Stavney: What is an oath? |

Stavney: What is an oath?

Jon Stavney
Valley Voices

What is an oath? What does it pledge? Whose idea were oaths anyhow?

So why, in our system of many-layered governance with counter-balanced branches and dispersed powers, do local officials swear an oath to the United States Constitution? The very idea of an oath was a topic of much disagreement during the framing of the Constitution, not least because colonial officials were forced to swear allegiance to the British King and to God of the established Church of England. 

Many municipalities held local elections the first week of April across Northwest Colorado. The following week newly elected citizens stood, raised their right hand in front of a witness (or computer screen this year), and recited an oath, crossing an invisible threshold to become officially seated.

The town of Eagle’s oath is 57 words:

I do solemnly swear that I will support the Constitution and laws of the United States, the Constitution and laws of the State of Colorado, and the Ordinances and Codes of the town of Eagle, and that I will faithfully perform all duties of the office of Town Trustee, upon which I am about to enter.

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The pledge above follows a common template that creates a relationship between the elected and key legal documents. The town of Fraser’s oath condenses the oath to 46 words, adding “or affirm,” and “all” to duties. The town of Grand Lake’s oath is nearly twice as long with 84 words. It adds two clauses, “that I will bear true faith and allegiance to the same; that I take this obligation freely and without any mental reservations or purpose of evasion.” Could be a story there.

Those taking an oath this month take note that an oath is not a pledge of loyalty to a person “further up” the structure. It does impart an obligation to the documents which form the “rule of law.” That commitment shouldn’t be skipped over when it seems inconvenient or expedient. These local oaths derive from the U.S. Constitution (Article VI, Clause 3) which states:

The Senators and Representatives before mentioned, and the Members of the several State Legislatures, and all executive and judicial Officers, both of the United States and of the several States, shall be bound by Oath or Affirmation, to support this Constitution; but no religious Test shall ever be required as a Qualification to any Office or public Trust under the United States.

There it is. The oath trickles down through the states to local officials. The Colorado legislature updated guidance on oaths in 2018. Oaths evolve.

During the Civil War, Congressional oaths included “loyalty” to the Union — in other words, to the idea of a singular nation. That reference to loyalty was later dropped with the Congressional oath being updated a handful of times until 1966 when language, much like the town of Grand Lake’s oath, was added, ”taking this obligation freely, without any mental reservation or purpose of evasion…”  and, pointedly, adding in at the end, “so help me God” (Congress added the God part, not Grand Lake). That version also introduced the idea of “true faith” as well as protecting against enemies. This was the time of the Cold War, spies, and McCarthyism during which time many clubs had oaths.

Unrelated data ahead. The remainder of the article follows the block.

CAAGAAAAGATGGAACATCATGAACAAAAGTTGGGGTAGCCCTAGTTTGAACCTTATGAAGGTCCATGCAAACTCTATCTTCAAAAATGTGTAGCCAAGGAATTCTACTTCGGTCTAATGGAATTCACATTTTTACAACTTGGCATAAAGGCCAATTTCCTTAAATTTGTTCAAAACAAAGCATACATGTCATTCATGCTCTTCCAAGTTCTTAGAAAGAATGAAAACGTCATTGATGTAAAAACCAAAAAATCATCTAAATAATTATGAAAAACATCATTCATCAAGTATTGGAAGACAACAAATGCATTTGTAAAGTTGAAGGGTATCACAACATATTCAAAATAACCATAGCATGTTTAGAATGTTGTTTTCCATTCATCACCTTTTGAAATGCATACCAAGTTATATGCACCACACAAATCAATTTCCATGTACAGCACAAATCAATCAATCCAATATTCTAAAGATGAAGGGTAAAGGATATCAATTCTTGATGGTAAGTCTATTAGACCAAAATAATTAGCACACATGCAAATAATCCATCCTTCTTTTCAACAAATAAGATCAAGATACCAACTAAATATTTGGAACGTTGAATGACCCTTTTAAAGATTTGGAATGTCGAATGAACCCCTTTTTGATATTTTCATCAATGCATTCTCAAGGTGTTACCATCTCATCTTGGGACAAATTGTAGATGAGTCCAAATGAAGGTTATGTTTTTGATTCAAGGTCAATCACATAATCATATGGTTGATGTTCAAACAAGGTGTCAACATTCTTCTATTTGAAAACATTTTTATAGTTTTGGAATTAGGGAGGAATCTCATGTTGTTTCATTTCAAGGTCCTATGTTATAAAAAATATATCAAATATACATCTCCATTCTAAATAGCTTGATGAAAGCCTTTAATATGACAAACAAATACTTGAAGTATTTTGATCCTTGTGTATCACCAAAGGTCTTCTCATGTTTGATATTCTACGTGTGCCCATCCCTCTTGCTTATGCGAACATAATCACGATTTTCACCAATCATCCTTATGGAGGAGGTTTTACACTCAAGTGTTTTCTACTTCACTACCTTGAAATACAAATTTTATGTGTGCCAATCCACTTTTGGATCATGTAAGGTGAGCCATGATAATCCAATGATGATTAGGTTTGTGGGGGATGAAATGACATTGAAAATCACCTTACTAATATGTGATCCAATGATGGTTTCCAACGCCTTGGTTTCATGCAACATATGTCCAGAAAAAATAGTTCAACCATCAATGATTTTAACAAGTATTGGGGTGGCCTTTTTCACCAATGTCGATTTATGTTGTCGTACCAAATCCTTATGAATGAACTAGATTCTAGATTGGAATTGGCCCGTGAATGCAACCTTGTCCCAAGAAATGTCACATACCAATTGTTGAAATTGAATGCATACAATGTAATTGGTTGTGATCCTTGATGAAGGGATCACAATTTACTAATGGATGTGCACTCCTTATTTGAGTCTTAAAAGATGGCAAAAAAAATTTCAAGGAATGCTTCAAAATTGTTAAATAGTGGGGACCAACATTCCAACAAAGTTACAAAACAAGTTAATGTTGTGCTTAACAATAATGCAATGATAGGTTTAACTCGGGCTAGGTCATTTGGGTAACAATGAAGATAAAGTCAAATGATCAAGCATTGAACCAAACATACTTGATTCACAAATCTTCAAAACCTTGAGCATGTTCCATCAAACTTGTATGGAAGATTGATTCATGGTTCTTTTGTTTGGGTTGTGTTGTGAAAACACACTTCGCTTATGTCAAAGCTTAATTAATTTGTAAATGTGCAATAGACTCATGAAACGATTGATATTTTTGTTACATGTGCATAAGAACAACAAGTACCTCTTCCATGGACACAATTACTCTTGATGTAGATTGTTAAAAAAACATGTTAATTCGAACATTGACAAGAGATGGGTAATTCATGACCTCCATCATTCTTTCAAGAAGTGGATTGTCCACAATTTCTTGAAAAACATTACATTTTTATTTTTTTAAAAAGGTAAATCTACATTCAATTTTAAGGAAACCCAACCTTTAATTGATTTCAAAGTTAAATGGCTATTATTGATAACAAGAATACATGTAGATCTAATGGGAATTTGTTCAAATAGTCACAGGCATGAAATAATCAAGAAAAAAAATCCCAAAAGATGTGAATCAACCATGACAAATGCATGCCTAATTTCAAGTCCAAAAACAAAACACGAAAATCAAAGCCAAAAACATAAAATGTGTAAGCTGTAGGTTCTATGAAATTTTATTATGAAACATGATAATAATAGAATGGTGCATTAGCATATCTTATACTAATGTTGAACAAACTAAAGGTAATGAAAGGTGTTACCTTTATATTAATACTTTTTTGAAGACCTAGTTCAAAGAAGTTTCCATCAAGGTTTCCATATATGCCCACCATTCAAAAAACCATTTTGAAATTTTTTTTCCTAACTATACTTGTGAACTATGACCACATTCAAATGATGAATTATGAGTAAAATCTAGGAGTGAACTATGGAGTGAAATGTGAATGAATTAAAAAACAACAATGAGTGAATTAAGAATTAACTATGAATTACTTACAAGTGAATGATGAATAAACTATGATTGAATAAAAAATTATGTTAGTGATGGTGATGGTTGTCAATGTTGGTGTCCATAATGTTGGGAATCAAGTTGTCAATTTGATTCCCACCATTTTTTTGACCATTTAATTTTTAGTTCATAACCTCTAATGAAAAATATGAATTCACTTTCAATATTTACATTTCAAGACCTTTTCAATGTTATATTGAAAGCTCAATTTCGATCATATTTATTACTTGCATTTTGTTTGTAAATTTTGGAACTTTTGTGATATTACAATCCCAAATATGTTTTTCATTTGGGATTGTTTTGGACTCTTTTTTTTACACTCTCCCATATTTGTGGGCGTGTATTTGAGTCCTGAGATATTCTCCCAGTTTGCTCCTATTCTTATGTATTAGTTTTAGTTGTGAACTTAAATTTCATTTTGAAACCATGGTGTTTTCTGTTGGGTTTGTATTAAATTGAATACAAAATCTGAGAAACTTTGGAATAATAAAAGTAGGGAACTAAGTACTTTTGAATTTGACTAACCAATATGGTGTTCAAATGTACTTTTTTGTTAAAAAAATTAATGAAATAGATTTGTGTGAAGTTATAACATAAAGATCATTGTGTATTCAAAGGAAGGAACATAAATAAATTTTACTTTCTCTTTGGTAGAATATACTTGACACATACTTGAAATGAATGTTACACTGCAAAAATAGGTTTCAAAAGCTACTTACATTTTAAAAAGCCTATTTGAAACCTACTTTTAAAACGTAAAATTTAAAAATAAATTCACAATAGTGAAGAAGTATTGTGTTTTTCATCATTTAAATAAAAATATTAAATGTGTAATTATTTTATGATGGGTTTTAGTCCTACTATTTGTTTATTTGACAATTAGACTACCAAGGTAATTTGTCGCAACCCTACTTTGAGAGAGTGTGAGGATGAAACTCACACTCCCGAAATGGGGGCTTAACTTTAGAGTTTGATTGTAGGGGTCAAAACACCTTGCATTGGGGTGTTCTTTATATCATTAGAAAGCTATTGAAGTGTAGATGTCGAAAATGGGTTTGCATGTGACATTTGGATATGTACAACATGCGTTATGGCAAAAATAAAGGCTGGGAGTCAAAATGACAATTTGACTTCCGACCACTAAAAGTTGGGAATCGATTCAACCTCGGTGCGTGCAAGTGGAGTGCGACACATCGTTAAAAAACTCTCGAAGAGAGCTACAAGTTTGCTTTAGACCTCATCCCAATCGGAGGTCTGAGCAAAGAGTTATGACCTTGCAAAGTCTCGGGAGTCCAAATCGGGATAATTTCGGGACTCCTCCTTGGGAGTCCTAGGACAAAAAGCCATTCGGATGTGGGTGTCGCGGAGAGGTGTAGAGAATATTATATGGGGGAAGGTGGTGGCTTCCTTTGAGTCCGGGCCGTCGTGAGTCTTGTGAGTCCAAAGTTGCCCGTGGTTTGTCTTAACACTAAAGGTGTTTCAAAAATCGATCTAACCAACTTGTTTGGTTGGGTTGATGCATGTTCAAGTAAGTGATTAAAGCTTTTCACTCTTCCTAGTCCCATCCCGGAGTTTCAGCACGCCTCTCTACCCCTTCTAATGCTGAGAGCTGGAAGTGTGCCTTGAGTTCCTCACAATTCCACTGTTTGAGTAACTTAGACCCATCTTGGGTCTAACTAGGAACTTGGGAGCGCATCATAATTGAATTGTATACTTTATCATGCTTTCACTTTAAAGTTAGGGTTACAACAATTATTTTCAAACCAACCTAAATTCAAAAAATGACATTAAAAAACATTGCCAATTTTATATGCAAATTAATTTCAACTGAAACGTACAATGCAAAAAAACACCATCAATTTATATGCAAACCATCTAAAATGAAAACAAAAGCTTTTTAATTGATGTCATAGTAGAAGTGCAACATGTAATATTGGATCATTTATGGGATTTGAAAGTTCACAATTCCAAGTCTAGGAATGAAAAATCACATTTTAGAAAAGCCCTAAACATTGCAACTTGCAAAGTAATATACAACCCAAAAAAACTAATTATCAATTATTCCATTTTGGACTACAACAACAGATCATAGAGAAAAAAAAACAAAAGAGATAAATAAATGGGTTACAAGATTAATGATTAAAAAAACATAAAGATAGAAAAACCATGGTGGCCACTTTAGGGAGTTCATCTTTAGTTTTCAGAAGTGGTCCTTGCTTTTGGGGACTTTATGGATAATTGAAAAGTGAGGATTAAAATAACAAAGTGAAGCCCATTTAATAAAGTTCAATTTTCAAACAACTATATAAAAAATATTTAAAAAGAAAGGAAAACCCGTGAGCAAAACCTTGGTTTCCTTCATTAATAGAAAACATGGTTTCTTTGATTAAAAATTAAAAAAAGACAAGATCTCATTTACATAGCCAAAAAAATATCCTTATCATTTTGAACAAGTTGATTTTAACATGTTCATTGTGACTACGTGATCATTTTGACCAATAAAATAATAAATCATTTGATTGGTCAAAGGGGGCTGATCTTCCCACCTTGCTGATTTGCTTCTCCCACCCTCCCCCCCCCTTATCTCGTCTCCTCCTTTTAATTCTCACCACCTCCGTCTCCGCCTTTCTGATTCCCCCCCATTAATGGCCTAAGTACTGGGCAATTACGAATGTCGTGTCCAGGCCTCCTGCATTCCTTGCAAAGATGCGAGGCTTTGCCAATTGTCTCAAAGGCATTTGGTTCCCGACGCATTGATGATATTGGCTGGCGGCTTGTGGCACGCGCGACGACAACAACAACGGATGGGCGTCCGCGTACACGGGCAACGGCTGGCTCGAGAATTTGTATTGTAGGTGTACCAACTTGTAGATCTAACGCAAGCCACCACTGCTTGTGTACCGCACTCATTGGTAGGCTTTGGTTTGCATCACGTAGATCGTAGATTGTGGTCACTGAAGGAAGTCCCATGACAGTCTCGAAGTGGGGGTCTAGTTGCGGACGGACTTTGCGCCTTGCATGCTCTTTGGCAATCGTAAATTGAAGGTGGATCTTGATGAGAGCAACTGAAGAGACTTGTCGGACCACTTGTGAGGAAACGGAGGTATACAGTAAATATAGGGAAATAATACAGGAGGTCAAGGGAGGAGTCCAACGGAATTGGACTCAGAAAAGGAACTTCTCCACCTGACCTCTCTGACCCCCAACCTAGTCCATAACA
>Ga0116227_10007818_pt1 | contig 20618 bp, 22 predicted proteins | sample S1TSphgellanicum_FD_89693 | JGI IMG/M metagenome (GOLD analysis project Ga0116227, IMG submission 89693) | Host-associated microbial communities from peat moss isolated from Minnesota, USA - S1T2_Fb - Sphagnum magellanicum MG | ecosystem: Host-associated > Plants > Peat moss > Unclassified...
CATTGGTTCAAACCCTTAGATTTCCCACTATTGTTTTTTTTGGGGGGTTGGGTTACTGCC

Some oaths today still require even more commitment than a pledge to uphold documents.Dwight Henninger, the chief of Police in Vail and vice president of the International Association of Chiefs of Police emailed the IACP Law Enforcement Oath of Honor which states:

On my honor, I will never betray my badge, my integrity, my character or the public trust. I will always have the courage to hold myself and others accountable for our actions. I will always uphold the constitution, my community and the agency I serve.

There are more commitments packed in that oath. As employees acting as public servants this is even a higher bar of integrity than the oath of their elected employers. Chief Henninger said that whenever a new officer is sworn in, all officers restate the oath again as a group. That is powerful.

So why a pledge mostly to documents? Essentially an oath is a pledge to abide by and uphold the law. This fealty to abide in “the rule of law” through various documents is a foundation of democracy and reflects what differentiates us from government based primarily upon amassing and retaining power through pledges of loyalty, manipulation, force or corrupt practices — what most of us consider “politics.” An oath represents a commitment above and beyond politics and power to abide in the law, and by extension in the practiced norms of public processes.

For being few in words, there is a lot packed into commitments made through an oath. As we seem increasingly willing to accept loyalty as a test for our elected leaders, or just accept hyper-partisan politics as business-as-usual, the core tenants of an oath may be worth contemplating.

Jon Stavney is the executive director of the District 12 Northwest Colorado Council of Governments who has served as the mayor and town manager of Eagle. Email him at

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